One man injured in I-5 crash in Everett

A Sultan man, 25, was hospitalized Tuesday after a one-car crash along northbound I-5 in Everett, near Marine View Drive.

The crash happened about 3:45 p.m., said trooper Mark Francis with the Washington State Patrol.

A Snohomish woman, 23, was driving a Saab station wagon. She was attempting a lane change and somehow lost control, Francis said. The car struck a barrier and then spun around, facing the wrong direction.

The Sultan man was in the front seat. He was taken to a local hospital with a possible concussion and other injuries. He is expected to survive.

The driver was uninjured, as was a toddler who was riding in the backseat. The toddler was in a booster seat, Francis said.

Troopers are investigating.

Traffic was jammed for about an hour.

More in Local News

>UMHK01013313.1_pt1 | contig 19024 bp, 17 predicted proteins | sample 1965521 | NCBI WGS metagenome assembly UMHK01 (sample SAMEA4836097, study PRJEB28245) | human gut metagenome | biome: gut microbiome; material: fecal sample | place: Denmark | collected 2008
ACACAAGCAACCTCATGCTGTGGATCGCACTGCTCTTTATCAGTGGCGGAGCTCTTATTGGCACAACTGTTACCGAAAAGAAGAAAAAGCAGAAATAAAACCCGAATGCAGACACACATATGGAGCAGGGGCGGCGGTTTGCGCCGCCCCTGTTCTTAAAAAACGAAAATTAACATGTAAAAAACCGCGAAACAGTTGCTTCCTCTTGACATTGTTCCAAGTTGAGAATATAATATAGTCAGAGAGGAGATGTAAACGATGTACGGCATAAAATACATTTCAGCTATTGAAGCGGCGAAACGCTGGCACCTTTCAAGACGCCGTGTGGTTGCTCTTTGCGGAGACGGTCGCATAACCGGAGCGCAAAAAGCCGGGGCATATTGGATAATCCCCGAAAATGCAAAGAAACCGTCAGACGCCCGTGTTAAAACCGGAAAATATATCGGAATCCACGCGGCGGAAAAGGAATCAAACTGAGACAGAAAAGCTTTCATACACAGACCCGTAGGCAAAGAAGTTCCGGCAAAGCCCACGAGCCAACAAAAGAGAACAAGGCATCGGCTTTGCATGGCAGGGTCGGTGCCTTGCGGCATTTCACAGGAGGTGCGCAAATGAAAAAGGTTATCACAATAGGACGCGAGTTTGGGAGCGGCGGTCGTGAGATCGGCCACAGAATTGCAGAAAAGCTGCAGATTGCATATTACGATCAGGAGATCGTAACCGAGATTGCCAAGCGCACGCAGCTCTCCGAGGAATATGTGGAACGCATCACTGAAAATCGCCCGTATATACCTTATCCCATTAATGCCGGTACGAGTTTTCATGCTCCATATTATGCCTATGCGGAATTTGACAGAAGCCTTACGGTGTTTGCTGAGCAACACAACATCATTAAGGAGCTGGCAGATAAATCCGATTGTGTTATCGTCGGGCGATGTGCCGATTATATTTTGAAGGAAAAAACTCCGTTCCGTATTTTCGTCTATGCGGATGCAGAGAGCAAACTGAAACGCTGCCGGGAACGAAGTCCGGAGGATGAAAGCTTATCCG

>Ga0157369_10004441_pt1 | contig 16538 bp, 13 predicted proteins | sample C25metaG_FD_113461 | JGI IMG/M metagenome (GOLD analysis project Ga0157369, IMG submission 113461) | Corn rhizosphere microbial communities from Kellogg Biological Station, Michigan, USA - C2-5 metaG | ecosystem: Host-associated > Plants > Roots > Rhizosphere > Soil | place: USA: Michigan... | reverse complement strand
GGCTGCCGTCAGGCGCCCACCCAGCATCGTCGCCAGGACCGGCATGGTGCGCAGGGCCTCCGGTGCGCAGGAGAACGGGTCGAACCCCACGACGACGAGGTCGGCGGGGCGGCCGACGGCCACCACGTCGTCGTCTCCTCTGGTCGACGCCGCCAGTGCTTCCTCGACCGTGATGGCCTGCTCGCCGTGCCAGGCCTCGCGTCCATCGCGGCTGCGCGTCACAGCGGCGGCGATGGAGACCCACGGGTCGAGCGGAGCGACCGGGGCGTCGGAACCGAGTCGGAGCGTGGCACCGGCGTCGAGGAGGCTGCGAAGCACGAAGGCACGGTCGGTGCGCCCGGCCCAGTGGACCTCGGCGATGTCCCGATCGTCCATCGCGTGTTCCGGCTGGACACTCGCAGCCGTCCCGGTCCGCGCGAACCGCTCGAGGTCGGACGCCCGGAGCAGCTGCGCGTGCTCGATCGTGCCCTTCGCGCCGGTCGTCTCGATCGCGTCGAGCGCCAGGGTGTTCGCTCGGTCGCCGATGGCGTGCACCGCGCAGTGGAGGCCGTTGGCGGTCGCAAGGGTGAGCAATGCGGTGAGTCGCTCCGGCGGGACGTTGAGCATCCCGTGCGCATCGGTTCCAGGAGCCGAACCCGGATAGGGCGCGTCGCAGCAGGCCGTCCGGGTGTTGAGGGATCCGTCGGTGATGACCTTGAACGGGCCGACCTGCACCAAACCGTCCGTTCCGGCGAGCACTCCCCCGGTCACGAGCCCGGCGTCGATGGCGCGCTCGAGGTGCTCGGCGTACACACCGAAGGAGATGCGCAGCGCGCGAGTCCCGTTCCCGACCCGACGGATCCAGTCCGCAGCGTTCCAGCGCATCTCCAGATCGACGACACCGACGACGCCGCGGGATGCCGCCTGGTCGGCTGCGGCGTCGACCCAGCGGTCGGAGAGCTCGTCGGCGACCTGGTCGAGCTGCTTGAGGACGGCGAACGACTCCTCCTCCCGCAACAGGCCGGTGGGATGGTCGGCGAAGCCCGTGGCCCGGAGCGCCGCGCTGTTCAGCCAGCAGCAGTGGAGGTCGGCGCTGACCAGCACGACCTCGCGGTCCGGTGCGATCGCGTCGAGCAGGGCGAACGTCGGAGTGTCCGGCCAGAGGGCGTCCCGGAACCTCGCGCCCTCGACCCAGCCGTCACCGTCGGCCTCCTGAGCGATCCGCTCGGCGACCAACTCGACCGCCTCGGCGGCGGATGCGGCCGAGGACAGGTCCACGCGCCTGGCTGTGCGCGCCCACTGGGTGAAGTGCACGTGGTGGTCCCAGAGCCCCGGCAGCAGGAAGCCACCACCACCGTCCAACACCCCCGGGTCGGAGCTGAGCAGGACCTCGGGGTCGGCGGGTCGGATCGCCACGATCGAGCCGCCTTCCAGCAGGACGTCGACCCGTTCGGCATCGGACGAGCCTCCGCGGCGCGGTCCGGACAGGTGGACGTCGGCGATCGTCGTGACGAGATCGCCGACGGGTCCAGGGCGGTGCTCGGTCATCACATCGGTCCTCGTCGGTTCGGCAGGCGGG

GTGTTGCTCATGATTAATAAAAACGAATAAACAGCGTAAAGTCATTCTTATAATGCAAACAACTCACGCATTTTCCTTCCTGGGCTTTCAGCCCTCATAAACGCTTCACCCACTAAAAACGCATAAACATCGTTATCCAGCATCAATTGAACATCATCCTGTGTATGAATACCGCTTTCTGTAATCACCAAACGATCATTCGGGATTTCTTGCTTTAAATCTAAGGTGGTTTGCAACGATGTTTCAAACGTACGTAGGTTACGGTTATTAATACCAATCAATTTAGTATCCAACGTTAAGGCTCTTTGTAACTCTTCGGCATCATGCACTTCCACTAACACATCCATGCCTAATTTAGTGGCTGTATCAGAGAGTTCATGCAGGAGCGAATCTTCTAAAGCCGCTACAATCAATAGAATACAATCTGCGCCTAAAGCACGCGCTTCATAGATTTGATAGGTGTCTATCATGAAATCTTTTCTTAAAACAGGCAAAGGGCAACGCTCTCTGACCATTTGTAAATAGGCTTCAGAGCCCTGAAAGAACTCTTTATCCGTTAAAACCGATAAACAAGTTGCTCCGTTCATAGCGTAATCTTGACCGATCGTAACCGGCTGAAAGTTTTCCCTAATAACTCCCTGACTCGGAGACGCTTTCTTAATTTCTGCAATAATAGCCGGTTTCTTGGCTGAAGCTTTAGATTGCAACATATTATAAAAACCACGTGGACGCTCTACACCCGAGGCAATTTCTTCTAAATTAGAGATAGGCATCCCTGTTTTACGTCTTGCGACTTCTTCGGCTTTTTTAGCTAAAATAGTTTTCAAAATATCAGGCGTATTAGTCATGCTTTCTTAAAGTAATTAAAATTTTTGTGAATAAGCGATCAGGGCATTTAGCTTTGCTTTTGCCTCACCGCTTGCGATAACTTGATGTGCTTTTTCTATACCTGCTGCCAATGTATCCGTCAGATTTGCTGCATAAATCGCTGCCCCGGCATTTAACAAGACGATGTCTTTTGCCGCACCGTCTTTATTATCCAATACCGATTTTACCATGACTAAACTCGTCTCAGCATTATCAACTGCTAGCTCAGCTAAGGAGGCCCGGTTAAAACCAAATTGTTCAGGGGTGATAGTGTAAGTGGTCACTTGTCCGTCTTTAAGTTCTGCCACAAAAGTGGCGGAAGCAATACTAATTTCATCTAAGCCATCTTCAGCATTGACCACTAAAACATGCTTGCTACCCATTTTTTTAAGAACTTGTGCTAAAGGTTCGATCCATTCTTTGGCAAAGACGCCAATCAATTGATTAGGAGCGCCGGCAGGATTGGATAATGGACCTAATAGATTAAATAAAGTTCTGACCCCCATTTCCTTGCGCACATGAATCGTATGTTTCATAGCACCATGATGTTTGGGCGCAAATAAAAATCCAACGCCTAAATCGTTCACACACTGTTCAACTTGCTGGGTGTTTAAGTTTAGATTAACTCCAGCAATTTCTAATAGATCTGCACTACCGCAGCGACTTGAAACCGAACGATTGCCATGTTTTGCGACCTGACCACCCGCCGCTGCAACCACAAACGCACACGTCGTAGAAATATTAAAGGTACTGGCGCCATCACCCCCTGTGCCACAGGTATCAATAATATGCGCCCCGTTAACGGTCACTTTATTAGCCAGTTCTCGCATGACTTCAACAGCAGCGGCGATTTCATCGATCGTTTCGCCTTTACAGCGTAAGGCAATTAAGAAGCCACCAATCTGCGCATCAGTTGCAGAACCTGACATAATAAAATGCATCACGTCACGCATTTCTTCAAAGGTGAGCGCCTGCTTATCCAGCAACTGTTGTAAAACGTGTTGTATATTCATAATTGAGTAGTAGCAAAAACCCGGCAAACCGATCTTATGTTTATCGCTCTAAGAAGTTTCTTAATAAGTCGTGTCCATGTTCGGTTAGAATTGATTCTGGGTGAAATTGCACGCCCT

A Democrat and ex-Republican team up to end two-party politics

Brian Baird and Chris Vance unveil a new organization called Washington Independents.

The beavers weren’t happy, either, about Mill Creek flooding

A tree fell on their dam, sending a rush of water into a neighborhood near Jackson High School.

Stranger offered candy to student walking home from school

The Granite Falls School District is warning families about… Continue reading

Coming together as family

Special-needs students and teachers at the Transition Center cooked up a Thanksgiving feast.

Lynnwood’s property tax promise to homeowners sort of true

They were told consolidation of fire departments would save, but new rates likely will be more.

Woman who died in 5-car crash identified

A car driven by Susan E. Sill rear-ended another vehicle Wednesday on Smokey Point Boulevard.

Man convicted of 4 counts of wire fraud, 1 count of embezzlement

He siphoned away more than $50,000 from the U.S. Naval Seat Cadet Corps.

Couple marries where they had their first date: the hospital

The Marysville couple had planned to be married twice before but their plans were waylaid.

Aerospace workers adjust to changing industry

The number of Boeing workers dropped almost 10 percent since last year

Most Read